My dad has always wanted a boat. He would have sailed away on one too if it weren’t for us meddling kids.
Welcoming his two beautiful, adorable, wonderful children into the world meant spending his paycheques on things we wanted and the only boats we asked for could fit in his pocket.
His current possessions weren’t safe from sacrifice either. His gorgeous gold 1980’s Cadillac transformed into a white mini van that could fit soccer balls, baseball bats and teammates.
About a year after my son was born, I masterfully managed to convince my partner that a boat would fit within our budget. We got as far as a down payment before learning we were pregnant again. Our boat plans were officially sunk when we found out they were twins.
Within a week of Crimson and Clover’s arrival, I visited a car dealership in Duncan where I’d been eyeing a gorgeous red pick-up born in the ‘80’s and brought home a safe, airbag-filled, orange mini van.
I realize now how happy dad was to watch his boat plans sail away and his Cadillac drive off. Being a dad means trading your money for smiles, but it’s not your kids’ smiles you’re trading for. Ohana means family and broken boat dreams are a byproduct of blissful responsibility.
Sacrifice is simple though; ohana is not.
I called dad on Father’s Day and got the answering machine. Argument averted.
My conversations with him have been arguments since I was 10.
We’re both the same height now, but still don’t see eye-to-eye and the evolution of our arguing continues. Somewhere along the way, a rivalry was born in my imagination.
I refuse to give dad a reason to think he’s better than me at anything and that refusal forces me to set high standards for myself. He’s not an easy man to top.
He’s convinced an amazing woman to stay married to him for 43 years and raised two kids who love the heck out of him. Besting him is a tough road, but handling the potholes along it makes me a better person.
Regardless of how you spent Father’s Day, there’s someone in your life you love and argue loudly with. I encourage you to plug into the inspiring charge they create.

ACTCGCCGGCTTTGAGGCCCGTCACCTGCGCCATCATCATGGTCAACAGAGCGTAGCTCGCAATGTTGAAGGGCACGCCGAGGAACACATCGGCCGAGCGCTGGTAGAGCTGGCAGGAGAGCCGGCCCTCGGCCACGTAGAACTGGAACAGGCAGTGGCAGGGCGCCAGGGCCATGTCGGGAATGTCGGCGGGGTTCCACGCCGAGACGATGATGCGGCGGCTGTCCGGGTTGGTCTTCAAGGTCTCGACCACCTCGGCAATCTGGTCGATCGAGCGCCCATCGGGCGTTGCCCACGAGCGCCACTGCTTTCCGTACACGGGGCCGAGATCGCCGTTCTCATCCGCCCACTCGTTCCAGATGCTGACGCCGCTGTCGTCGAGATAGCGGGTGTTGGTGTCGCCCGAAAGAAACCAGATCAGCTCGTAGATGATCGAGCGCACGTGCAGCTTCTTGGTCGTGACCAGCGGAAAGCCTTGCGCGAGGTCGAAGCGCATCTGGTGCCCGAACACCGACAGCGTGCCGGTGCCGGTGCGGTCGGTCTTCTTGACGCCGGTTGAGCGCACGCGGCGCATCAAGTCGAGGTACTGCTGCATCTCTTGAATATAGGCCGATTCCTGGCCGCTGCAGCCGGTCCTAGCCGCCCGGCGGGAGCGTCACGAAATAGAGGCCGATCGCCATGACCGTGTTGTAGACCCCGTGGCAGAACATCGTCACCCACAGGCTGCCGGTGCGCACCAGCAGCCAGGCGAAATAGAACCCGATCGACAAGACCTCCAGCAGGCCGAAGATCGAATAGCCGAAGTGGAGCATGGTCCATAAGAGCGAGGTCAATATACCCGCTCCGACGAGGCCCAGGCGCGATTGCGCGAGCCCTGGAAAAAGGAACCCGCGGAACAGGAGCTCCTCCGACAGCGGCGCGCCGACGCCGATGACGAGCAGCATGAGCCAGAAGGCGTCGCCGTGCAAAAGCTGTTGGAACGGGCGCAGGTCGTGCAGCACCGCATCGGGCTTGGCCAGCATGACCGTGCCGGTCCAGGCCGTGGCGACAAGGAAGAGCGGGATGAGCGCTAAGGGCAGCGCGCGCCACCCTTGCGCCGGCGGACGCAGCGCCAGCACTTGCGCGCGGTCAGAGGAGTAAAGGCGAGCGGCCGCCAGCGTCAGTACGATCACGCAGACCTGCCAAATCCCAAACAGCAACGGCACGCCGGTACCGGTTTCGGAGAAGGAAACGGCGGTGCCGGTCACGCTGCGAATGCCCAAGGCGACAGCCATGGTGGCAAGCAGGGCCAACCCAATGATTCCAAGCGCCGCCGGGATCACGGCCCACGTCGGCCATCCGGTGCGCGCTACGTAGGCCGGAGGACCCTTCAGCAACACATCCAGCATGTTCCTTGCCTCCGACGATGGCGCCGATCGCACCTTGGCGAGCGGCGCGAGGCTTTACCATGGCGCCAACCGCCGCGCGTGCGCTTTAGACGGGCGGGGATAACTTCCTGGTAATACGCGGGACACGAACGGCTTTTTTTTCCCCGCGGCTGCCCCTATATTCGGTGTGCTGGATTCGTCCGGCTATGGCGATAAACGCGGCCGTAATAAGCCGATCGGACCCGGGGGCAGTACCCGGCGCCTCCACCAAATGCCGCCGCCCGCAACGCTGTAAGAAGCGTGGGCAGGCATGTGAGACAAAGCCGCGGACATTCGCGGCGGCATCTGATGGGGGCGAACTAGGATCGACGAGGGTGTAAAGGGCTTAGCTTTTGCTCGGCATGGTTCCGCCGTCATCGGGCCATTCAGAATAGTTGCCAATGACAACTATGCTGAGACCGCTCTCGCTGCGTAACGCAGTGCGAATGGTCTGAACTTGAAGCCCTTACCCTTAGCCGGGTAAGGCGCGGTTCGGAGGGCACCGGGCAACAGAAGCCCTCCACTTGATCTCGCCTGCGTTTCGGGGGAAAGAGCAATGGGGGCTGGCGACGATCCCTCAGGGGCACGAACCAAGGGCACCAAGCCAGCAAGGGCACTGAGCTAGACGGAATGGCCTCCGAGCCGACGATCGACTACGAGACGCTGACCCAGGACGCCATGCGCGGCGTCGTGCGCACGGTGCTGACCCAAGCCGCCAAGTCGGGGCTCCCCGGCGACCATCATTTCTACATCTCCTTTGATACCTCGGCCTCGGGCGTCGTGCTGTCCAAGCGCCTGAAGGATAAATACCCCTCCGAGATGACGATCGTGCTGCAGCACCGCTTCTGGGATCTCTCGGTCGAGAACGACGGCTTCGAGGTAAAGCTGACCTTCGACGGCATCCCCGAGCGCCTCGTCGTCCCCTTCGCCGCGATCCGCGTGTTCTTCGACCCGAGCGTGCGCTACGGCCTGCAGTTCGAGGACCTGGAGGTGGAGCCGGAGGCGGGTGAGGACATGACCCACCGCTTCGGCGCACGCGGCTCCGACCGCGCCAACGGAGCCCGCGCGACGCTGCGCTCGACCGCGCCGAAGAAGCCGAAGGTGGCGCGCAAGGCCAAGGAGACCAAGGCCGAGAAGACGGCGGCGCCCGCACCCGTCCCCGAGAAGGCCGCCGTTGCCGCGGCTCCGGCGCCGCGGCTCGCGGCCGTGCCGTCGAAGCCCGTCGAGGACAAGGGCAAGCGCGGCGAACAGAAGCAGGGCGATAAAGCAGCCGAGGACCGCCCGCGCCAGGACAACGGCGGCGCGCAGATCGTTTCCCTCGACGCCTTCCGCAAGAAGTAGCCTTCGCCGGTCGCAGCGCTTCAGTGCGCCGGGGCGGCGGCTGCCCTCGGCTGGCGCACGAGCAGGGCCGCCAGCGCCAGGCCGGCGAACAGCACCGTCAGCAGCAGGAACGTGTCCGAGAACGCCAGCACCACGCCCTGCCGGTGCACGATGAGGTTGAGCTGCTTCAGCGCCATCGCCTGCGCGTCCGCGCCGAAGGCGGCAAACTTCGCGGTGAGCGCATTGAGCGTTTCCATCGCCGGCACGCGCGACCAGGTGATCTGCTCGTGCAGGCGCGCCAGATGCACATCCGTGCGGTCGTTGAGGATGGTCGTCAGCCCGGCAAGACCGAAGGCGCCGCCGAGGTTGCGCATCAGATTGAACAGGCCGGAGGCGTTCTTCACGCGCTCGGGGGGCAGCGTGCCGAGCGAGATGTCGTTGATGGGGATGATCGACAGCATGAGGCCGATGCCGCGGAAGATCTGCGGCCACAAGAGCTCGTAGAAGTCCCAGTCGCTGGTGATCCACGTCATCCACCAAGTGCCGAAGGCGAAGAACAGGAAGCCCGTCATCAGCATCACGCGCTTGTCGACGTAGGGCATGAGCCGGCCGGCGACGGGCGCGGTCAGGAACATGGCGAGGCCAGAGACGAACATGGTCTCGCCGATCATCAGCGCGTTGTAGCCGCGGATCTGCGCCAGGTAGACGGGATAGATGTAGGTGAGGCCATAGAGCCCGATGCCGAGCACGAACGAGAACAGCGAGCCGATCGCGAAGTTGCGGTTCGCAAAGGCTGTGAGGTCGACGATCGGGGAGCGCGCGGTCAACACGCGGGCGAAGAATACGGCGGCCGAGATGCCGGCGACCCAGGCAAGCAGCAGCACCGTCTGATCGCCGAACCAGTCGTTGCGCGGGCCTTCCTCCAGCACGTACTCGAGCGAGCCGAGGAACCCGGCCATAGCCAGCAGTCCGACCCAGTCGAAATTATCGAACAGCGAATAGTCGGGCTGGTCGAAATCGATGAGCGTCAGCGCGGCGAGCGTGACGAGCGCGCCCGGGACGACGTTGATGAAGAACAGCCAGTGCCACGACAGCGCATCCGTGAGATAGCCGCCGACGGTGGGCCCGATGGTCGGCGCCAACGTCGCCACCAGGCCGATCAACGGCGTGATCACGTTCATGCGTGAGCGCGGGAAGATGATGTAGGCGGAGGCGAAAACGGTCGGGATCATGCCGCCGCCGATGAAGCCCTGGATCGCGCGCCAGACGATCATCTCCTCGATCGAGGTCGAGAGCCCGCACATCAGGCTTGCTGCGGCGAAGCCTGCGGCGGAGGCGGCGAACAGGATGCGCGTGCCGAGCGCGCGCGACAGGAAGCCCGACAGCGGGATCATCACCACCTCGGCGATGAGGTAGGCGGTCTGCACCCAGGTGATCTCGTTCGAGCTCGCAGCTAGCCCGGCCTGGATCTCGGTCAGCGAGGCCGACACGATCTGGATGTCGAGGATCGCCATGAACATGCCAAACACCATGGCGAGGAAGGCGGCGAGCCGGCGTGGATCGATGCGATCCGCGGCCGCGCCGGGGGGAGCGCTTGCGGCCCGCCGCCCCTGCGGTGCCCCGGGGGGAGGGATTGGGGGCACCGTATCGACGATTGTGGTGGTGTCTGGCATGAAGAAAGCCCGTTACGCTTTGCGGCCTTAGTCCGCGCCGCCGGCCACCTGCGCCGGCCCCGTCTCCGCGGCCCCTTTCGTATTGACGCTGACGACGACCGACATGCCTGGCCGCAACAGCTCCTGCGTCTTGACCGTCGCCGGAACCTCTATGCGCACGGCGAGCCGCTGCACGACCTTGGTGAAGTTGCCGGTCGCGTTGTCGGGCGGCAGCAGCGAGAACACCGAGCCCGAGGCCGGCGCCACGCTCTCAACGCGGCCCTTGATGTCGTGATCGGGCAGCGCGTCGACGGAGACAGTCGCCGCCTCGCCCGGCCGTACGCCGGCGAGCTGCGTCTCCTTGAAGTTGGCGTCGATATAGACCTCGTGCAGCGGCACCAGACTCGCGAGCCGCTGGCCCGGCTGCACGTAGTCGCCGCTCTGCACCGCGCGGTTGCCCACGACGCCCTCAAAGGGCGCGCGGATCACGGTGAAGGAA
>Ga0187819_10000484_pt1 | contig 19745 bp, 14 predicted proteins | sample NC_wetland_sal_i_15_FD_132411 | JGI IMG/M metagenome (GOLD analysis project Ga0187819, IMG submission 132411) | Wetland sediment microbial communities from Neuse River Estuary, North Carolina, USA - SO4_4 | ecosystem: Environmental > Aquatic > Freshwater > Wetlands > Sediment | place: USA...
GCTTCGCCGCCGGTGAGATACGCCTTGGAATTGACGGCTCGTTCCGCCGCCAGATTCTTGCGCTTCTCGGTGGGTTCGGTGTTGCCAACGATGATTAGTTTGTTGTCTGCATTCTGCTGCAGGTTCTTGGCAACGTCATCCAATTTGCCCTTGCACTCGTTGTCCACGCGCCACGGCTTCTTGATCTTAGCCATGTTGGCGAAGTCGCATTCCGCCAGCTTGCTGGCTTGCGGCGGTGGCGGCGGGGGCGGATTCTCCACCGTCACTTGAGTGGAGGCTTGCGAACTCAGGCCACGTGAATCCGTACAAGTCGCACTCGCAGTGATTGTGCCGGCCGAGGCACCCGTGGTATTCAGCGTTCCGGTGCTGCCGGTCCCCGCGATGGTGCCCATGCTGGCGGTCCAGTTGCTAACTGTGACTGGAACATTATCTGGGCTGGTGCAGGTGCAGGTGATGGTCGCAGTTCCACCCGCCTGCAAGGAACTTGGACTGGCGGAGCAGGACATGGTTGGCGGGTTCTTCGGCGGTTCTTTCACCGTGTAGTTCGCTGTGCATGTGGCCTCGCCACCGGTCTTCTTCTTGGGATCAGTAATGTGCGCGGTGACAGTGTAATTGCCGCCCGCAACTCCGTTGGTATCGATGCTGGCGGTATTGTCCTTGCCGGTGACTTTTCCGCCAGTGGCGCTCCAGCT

Tofino and Ucluelet have been arguing since before many of us arrived here. The West Coast means family and there’s angst in every ohana.
The first annual FEAST! Tofino-Ucluelet arrived in 2011 and became the second annual FEAST! Tofino in 2012. The not-so-subtle name change was noticed in Ucluelet.
When a new Ucluelet welcome sign popped up, that not-so-subtle feature was noticed in Tofino.
“Now I see this huge sign at the junction,” began Tuff Coun. Dorothy Baert during a July 2013 regular meeting, “There’s conversations about neighbourliness, and all the rest of it, but it’s not being embraced or showcased well.”
Ucluelet’s Midnight Madness and Tofino’s Jingle into Christmas collided in 2013 when Ucluelet’s merchant committee moved their event up a week.
“We were quite caught off guard and disappointed, as you can imagine, to hear Ucluelet merchants had chosen the same weekend,” lamented then executive director of Tofino’s chamber of commerce Gord Johns at the time. “Everyone’s a loser at the end of the day…The pie was just cut down significantly.”
For the first time anyone could remember, we didn’t honour Remembrance Day together last year. It was Ucluelet’s turn to host but Tofino didn’t come.
Once a race from town to town, the Edge-to-Edge Marathon hasn’t included Tofino since 2013.
We can sweep our angst under the rug and talk about love until our faces turn as blue as the ocean we share, but our arguments have created a rivalry in our imaginations.
We both live in paradise but still don’t see eye-to-eye and I encourage us to plug into the inspiring charge we create. We argue because we’re family.
Andrew Bailey is the editor of the Westerly News. You can find his weekly column ‘Behest of the West’ on page 4 of our print edition every Wednesday.